The Durst Organization has released the first renderings of a new public outdoor space at the base of Sven, the developer’s latest residential skyscraper at 29-37 41st Avenue in Long Island City. The half-acre space will debut as Sven Park and offers a new playground, dog runs, workout and parkour facilities, ping-pong tables, swinging benches, and stationary seating.
Construction is wrapping up on Park House, an eight-story residential building at 500 West 22nd Street in West Chelsea. Alternately addressed as 197 Tenth Avenue, the 33,662-square-foot structure is designed by Annabelle Selldorf of Selldorf Architects for Brantwood Capital and will yield ten residential units atop 1,959 square feet of ground-floor retail space, and a main lobby along West 22nd Street. Compass is handling sales and marketing for the homes, which range from one- to four-bedroom units and two duplex penthouses, with pricing from $2.65 million to $12 million. Foundations Group is the general contractor for the building, which is located at the intersection of Tenth Avenue and West 22nd Street, a short distance from the High Line.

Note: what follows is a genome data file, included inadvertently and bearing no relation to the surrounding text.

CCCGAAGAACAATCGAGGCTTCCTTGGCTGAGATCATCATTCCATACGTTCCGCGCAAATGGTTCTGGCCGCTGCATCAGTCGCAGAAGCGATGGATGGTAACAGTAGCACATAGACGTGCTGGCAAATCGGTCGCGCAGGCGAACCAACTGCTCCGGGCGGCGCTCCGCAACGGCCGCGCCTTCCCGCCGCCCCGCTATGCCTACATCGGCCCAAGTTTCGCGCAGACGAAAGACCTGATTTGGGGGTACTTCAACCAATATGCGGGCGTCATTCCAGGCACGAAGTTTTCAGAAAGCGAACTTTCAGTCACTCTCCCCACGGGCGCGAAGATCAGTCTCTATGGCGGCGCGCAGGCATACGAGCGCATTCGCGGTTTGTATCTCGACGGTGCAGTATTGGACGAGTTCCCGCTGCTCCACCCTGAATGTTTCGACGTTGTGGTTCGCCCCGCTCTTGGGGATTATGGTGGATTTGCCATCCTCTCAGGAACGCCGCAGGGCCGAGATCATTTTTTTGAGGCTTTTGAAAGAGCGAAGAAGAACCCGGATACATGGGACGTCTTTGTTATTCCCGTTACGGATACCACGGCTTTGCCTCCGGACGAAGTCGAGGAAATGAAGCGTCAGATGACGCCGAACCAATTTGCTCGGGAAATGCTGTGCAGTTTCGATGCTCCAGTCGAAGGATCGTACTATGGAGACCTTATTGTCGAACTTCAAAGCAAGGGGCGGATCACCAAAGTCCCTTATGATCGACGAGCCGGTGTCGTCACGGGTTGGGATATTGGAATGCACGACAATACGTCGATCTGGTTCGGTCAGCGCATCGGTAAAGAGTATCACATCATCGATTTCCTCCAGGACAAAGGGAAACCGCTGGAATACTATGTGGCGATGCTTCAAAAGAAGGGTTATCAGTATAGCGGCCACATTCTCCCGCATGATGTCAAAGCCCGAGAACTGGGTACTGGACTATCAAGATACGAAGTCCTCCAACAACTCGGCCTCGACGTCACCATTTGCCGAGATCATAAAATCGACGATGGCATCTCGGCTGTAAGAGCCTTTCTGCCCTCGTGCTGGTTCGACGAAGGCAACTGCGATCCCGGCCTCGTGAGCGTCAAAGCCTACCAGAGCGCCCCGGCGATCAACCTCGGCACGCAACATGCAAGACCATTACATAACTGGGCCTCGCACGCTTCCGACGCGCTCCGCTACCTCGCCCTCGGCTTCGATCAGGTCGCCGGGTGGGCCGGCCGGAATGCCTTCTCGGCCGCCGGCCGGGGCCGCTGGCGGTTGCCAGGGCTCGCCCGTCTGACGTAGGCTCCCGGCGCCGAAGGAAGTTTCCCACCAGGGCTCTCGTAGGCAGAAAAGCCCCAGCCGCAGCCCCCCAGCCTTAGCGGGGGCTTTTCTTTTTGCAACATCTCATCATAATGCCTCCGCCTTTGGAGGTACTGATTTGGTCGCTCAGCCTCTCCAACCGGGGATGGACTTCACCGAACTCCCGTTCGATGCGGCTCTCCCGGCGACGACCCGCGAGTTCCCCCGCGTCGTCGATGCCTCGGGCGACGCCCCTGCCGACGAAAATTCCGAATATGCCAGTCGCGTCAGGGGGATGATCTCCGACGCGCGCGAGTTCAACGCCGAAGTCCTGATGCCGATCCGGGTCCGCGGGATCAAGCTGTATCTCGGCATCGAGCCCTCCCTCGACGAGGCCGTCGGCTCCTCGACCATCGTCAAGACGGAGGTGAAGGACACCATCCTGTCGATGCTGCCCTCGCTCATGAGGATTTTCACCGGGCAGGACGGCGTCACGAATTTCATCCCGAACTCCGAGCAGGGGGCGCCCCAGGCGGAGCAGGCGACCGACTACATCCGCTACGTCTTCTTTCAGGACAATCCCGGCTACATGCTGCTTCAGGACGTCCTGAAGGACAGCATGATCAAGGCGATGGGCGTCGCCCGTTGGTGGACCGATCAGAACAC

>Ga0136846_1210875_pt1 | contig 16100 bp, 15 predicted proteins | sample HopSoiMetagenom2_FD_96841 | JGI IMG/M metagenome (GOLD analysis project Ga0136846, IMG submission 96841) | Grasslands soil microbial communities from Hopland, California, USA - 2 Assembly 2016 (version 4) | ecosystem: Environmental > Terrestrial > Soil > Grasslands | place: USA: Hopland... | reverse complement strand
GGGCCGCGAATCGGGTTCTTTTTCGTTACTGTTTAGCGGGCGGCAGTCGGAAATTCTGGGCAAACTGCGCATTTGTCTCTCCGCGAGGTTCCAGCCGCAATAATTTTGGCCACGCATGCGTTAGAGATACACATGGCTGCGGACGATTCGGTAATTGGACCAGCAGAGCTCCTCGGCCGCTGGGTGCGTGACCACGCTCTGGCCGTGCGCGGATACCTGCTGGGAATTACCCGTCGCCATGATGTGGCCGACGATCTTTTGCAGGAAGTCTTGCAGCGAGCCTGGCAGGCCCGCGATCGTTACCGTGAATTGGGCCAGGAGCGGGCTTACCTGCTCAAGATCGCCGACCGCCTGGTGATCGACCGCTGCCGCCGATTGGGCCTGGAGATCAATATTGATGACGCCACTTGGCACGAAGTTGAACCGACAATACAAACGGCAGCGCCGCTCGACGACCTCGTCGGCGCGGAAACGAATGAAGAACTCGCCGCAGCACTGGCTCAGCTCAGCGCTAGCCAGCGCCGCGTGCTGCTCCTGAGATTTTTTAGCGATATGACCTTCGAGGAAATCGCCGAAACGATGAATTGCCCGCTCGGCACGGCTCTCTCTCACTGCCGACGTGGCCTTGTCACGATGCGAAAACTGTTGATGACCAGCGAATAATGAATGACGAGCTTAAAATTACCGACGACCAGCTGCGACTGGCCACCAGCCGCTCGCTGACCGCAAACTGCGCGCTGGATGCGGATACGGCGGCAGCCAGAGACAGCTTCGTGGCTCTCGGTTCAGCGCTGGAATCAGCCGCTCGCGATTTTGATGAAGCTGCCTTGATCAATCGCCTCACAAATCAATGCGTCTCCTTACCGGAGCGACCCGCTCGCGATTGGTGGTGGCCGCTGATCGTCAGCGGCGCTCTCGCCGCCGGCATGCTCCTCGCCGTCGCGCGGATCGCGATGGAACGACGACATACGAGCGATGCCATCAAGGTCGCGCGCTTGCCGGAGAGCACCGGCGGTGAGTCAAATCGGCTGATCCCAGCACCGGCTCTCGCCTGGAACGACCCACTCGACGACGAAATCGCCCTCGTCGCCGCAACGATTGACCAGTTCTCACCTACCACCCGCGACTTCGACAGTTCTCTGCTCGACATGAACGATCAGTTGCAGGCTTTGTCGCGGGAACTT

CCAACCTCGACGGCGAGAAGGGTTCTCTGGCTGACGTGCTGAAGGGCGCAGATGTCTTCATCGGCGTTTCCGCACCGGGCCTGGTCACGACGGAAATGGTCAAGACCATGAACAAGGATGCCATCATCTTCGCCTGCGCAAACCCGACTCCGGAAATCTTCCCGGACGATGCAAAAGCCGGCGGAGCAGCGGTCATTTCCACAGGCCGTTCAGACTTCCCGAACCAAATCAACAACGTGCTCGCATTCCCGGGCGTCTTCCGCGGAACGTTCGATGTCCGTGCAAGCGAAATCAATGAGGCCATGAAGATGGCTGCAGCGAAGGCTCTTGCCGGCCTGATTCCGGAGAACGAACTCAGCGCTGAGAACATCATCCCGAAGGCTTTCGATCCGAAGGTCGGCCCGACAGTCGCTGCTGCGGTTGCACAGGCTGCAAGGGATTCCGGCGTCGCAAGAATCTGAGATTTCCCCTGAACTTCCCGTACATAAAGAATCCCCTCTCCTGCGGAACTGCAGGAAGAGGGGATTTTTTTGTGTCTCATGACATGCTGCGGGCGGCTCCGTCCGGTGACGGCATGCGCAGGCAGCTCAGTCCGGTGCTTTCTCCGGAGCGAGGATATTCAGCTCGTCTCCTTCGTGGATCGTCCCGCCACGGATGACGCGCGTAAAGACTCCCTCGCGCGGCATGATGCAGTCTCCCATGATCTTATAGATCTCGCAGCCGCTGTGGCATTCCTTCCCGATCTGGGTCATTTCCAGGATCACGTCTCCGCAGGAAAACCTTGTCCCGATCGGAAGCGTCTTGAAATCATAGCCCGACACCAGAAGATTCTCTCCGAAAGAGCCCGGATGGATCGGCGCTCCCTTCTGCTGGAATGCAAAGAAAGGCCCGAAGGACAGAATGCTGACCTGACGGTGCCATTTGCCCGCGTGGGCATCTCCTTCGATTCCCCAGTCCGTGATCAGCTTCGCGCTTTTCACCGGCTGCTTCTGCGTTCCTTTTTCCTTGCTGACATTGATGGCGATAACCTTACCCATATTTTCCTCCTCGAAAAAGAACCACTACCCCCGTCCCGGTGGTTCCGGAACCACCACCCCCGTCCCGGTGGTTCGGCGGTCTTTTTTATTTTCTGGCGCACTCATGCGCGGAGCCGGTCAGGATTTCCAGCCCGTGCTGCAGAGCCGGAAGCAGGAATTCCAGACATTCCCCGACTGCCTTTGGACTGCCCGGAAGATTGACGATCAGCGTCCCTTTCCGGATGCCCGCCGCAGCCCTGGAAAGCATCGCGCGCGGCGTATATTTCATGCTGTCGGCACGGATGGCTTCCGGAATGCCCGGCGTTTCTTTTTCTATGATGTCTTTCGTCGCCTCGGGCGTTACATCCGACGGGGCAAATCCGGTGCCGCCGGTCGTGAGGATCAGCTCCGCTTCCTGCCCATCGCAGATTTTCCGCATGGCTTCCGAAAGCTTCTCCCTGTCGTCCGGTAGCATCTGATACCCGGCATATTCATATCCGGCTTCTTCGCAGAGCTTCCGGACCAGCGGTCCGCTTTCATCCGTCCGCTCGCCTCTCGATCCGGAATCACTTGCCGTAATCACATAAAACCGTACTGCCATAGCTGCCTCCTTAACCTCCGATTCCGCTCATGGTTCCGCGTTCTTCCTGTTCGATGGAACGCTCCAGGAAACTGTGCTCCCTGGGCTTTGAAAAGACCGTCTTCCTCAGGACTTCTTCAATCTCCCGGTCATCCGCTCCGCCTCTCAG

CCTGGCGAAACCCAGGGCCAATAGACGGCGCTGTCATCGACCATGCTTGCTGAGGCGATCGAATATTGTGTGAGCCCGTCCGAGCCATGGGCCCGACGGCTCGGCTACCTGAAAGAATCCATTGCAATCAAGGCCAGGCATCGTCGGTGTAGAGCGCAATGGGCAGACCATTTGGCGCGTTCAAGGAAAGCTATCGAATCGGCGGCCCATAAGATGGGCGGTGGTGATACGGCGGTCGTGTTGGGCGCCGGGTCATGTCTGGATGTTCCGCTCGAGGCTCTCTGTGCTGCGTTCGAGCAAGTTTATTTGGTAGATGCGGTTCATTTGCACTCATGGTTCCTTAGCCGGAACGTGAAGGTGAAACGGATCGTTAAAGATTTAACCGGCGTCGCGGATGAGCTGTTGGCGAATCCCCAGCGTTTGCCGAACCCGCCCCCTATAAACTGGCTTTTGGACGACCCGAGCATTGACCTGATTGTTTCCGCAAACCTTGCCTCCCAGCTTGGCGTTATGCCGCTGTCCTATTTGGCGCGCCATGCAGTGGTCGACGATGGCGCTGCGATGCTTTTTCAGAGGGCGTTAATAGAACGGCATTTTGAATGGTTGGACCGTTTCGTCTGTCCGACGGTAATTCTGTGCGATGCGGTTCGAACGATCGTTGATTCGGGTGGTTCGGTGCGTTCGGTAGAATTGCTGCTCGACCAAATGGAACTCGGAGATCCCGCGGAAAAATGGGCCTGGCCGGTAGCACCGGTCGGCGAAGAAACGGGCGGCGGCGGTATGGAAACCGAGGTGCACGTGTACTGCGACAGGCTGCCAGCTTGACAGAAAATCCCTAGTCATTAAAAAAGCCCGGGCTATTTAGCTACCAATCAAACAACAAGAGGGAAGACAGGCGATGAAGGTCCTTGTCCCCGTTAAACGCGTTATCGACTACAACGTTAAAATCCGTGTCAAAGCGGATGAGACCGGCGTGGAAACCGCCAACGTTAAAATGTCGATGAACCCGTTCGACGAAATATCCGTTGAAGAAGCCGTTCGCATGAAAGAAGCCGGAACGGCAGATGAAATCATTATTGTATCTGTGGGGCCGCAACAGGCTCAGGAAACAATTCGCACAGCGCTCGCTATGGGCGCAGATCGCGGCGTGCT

The Durst Organization has launched leasing for Sven, a new 762-foot-tall residential tower in Long Island City. The property is located at 29-37 41st Avenue and is currently the second-tallest completed structure in Queens.
Construction is now complete on Sven, a 762-foot-tall skyscraper at 29-37 41st Avenue in Long Island City, Queens. Also known as Queens Plaza Park, the 67-story tower is designed by Handel Architects for The Durst Organization and will yield a total of 958 rental units with interiors designed by Selldorf Architects. Three hundred units are set aside as affordable housing. Hunter Roberts is the general contractor and Jaros, Baum & Bolles Engineering administered the mechanical systems for the project, which is bound by Northern Boulevard to the east, Queens Plaza North and Dutch Kills Green to the south, and 41st Avenue to the west.
The Landmarks Preservation Commission (LPC) is now reviewing proposals to replace a deteriorating low-rise property at 182-186 Spring Street with a new seven-story mixed-use building. The existing property is located in the Sullivan-Thompson Historic District, a newly designated district in the South Village section of Manhattan, and will require a Certificate of Appropriateness from the LPC before construction can break ground.